Celebrating an Icon: Diana Prince, Wonder Woman-the most enduring female super hero of all time!

By: Chris Allo
Jan 3, 2022
All-Star Comics 8, Sensation Comics 1 DC Comics

Wonder Woman was co-created by William Moulton Marston and H.G. Peter. She first appeared in All-Start Comics #8 in 1941. Some of us know Wonder Woman from her origins in comic books. Stories crafted by the likes of George Perez, Jose Garcia Lopez, Phil Jimenz, Greg Rucka, and John Byrne. Others remember her from the 1970’s hit TV show portrayed by Linda Carter or from the Super Friends Saturday morning cartoon from the seventies and eighties. Younger generations remember her from the Justice League and Justice League Unlimited shows. And now a whole new generation is experiencing the Princess of Theymyscyria through Gal Gadot portraying Wonder Woman in Zack Snyder’s Justice League and Patty Jenkin’s Wonder Woman films

Super Friends, Wonder Woman and Justice League Animated DC Entertaiment.

However you’ve encountered Wonder Woman for the first time, it cannot be said enough that she has always been a hero for all of humanity and even more, a true purveyor of peace, truth, and building bridges. This may seem pretty basic, but it is still a revolutionary perspective in 2021.

Recently, I had the opportunity to ask a few of the creators who have had a hand in shaping Wonder Woman in her comic book exploits-writer Steve Orlando, artist Emanuela Lupacchino and all-around Rennaissance Woman, writer-artist, Amy Chu. And one super-fan who loves Diana more than anyone I know. But also embodies Wonder Woman’s ethics and mindset, Lego Master, Sam Hatmaker.

Comic book, Writer Steve Orlando (MIdnighter, Nightwing, Wonder Woman)

Wonder Woman DC Comics

Chris Allo: What was your first exposure to Wonder Woman?

Orlando: Undoubtedly it would’ve been the DC Cosmic Card series, which was my first exposure to nearly all DC characters. We didn’t have a comic store in my town at first, so I would get back issues at the flea market, and snag all the non-sports cards I could at sports memorabilia shows, where I’d accompany my parents. I was instantly taken with Diana. Especially, oddly enough, the elegance of her Golden Age design. And once I got into DC books in the mid-90s, when we got a Waldenbooks and a comic store, Diana was front and center — battling nazis, becoming the goddess of truth itself, and kicking the shit out of White Martians. It didn’t take long for me to be sold for life.

DC Comics Trading Card Impel

Chris: Why do you think Wonder Woman has endured for so long? Icon level achieved!

Orlando: I think it’s because of the clarity of her message — love over hate, peace over war…and a swift hand for those that refuse those edicts. These were challenging ideas when she was created, and they’re challenging, radical, subversive ideas even today. We know that no matter what we’ve done, who we are, Diana will be there to offer love, IF we’re strong enough to take it, IF we’re strong enough to admit our faults and mistakes, she is there with compassion. And we know for those who fall to violence and hate, the weaks ones, that Diana will be there to defend us. Wonder Woman, through a myriad of lenses, is STILL a book about the devastating, transformative power of love. And that’s a message, and a character, who will always be relevant.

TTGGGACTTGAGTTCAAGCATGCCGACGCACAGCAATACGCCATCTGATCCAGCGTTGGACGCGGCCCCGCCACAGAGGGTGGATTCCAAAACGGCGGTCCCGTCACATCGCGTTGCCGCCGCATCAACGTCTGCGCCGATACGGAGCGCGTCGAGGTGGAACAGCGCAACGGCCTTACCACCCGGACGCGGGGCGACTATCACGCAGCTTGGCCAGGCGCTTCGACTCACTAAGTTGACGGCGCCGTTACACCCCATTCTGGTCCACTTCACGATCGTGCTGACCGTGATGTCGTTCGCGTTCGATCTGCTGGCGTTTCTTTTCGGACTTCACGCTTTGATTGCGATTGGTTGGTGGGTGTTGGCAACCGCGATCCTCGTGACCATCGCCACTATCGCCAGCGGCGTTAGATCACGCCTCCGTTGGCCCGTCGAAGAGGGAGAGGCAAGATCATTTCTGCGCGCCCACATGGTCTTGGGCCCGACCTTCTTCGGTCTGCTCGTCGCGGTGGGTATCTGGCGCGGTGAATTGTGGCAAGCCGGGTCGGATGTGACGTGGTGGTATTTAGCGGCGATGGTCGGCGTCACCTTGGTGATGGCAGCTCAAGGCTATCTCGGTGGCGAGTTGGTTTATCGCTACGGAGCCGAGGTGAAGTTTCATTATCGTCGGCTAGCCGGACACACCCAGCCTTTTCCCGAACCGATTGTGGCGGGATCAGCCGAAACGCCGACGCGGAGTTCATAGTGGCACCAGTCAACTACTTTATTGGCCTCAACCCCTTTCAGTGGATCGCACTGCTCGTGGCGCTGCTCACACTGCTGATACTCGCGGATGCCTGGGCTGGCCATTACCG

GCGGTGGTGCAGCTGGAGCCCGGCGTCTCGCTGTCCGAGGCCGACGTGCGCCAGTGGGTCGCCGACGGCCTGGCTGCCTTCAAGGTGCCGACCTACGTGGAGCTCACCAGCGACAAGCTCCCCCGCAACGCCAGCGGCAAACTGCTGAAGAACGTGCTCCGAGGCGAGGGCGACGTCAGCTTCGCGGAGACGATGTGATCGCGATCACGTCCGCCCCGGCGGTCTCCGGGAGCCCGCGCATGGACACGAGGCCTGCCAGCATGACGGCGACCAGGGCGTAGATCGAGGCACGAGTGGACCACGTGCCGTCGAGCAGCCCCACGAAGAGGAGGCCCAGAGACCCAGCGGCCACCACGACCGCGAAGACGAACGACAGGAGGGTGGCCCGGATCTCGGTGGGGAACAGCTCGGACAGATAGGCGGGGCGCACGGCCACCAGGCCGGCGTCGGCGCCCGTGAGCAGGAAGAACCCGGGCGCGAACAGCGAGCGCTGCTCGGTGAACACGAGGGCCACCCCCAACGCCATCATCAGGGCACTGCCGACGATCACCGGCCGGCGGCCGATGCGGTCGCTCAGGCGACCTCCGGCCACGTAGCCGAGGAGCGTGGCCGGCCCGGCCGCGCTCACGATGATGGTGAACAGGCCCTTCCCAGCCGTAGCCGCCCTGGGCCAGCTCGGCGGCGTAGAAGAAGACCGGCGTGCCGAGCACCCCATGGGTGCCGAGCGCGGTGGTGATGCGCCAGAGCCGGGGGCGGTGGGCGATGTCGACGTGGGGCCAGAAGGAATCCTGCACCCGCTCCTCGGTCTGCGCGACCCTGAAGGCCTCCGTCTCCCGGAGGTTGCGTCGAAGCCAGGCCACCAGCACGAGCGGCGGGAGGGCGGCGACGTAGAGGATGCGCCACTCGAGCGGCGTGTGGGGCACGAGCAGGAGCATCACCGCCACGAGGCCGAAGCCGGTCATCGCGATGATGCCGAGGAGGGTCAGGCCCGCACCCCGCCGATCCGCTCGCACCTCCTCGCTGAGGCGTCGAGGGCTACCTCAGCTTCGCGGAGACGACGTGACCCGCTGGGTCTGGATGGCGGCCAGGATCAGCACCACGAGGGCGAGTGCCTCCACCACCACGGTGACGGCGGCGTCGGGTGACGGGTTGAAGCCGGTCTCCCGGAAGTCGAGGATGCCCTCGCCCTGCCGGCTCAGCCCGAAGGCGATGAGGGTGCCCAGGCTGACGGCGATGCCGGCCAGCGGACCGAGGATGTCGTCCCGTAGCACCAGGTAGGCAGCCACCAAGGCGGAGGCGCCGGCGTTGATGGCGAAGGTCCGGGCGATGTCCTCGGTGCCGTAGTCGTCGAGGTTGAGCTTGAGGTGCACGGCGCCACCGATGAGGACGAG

Chris: Do you have a favorite storyline and or creative team?  One that inspires your work on the character?

Wonder Woman by Phil Jimenez DC Comics

Orlando: I think the closest inspiration for me is Phil Jimenez’s run as writer and artists. Phil and I think very much along the same lines with Diana, even if he’s an angel and I’m a devil. But as a reader, I instantly loved how provocative, how radical, how strong and welcoming Phil’s Diana was. She wasn’t just a classic greek hero, screaming into battle with sword drawn. She DID draw sword, but only when there was no other recourse. And she understood that peace is radical, peace if frightening, and peace is the highest aspiration. She wasn’t naive, she knew this would anger the power structures around her, and she was ready to fight against them. These are ideas imbued in every panel and line of WONDER WOMAN when I’m working on it, and I owe that to Phil.

Chris: Since she is a comics Icon, what is one of your favorite images and or artists that have portrayed the character?

Orlando: Good lord, there are so many! Outside of Phil’s Diana, I would be remiss not to mention the incredible work of artists like Colleen Doran, Ramona Fradon, Nicola Scott, Jill Thompson, Joshua Middleton, Jenny Frison, Gil Kane, Adam Hughes, and when we’re lucky enough to see her draw Diana — Joyce Chin.

Chris: I can add a few to that amazing list! I was working with Joyce recently and mentioned to her your comment, she was so humbled and was surprised anyone even remembered that she drew Wonder Woman.

Emanuela Lupaccina-Artist(Wonder Woman, Trinity, Starfire)

Wonder Woman 67 DC Comics

Chris Allo: What was your first experience or exposure to Wonder Woman? 

EL: My first experience with the characters was 10 years ago or so, I worked on a cover with Wonder Woman and I suddenly had a great feeling drawing the character. It was a powerful action scene and I remember how naturally it came to me drawing her. 

Chris: Why do you think Wonder Woman has endured for so long? Icon level achieved!